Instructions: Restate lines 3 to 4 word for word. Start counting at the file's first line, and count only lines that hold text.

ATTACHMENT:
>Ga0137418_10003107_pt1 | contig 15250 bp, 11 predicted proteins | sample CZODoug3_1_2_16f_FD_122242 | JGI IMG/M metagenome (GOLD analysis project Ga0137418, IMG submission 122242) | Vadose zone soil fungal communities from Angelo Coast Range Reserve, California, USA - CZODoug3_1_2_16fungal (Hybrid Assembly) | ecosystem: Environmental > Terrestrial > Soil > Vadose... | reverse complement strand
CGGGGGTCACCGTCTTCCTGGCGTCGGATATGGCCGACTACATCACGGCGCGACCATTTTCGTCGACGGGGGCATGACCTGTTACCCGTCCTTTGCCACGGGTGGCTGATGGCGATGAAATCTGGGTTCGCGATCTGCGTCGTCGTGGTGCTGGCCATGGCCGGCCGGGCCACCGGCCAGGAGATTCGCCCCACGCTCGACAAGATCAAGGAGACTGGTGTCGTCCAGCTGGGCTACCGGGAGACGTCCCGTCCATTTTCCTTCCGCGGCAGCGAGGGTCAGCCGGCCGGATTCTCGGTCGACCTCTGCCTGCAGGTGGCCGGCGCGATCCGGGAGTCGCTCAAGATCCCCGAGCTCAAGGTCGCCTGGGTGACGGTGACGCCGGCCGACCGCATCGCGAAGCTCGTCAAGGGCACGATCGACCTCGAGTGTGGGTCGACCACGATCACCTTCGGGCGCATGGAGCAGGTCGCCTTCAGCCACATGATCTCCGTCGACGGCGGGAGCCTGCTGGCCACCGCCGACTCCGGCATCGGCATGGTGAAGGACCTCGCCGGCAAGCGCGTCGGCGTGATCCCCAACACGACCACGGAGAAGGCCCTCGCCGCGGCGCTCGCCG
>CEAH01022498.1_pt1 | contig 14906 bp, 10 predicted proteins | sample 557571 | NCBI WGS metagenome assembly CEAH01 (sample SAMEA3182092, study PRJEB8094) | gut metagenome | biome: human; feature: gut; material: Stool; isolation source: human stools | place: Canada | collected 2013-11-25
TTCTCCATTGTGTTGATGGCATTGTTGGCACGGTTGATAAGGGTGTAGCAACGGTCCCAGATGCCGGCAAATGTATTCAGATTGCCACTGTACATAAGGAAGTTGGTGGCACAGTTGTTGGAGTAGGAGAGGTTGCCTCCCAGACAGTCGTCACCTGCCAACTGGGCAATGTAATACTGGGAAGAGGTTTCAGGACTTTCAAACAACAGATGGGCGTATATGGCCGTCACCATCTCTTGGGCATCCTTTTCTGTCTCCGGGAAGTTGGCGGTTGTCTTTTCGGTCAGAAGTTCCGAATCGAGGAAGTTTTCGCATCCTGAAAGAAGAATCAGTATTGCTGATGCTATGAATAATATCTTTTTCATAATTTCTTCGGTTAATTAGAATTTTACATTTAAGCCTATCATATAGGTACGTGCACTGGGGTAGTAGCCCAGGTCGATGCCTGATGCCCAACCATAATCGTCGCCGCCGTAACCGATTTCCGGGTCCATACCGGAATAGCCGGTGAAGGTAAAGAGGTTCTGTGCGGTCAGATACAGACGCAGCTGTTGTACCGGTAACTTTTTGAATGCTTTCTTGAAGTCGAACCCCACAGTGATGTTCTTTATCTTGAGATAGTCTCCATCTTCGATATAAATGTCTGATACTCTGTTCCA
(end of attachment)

>CEAH01022498.1_pt1 | contig 14906 bp, 10 predicted proteins | sample 557571 | NCBI WGS metagenome assembly CEAH01 (sample SAMEA3182092, study PRJEB8094) | gut metagenome | biome: human; feature: gut; material: Stool; isolation source: human stools | place: Canada | collected 2013-11-25
TTCTCCATTGTGTTGATGGCATTGTTGGCACGGTTGATAAGGGTGTAGCAACGGTCCCAGATGCCGGCAAATGTATTCAGATTGCCACTGTACATAAGGAAGTTGGTGGCACAGTTGTTGGAGTAGGAGAGGTTGCCTCCCAGACAGTCGTCACCTGCCAACTGGGCAATGTAATACTGGGAAGAGGTTTCAGGACTTTCAAACAACAGATGGGCGTATATGGCCGTCACCATCTCTTGGGCATCCTTTTCTGTCTCCGGGAAGTTGGCGGTTGTCTTTTCGGTCAGAAGTTCCGAATCGAGGAAGTTTTCGCATCCTGAAAGAAGAATCAGTATTGCTGATGCTATGAATAATATCTTTTTCATAATTTCTTCGGTTAATTAGAATTTTACATTTAAGCCTATCATATAGGTACGTGCACTGGGGTAGTAGCCCAGGTCGATGCCTGATGCCCAACCATAATCGTCGCCGCCGTAACCGATTTCCGGGTCCATACCGGAATAGCCGGTGAAGGTAAAGAGGTTCTGTGCGGTCAGATACAGACGCAGCTGTTGTACCGGTAACTTTTTGAATGCTTTCTTGAAGTCGAACCCCACAGTGATGTTCTTTATCTTGAGATAGTCTCCATCTTCGATATAAATGTCTGATACTCTGTTCCA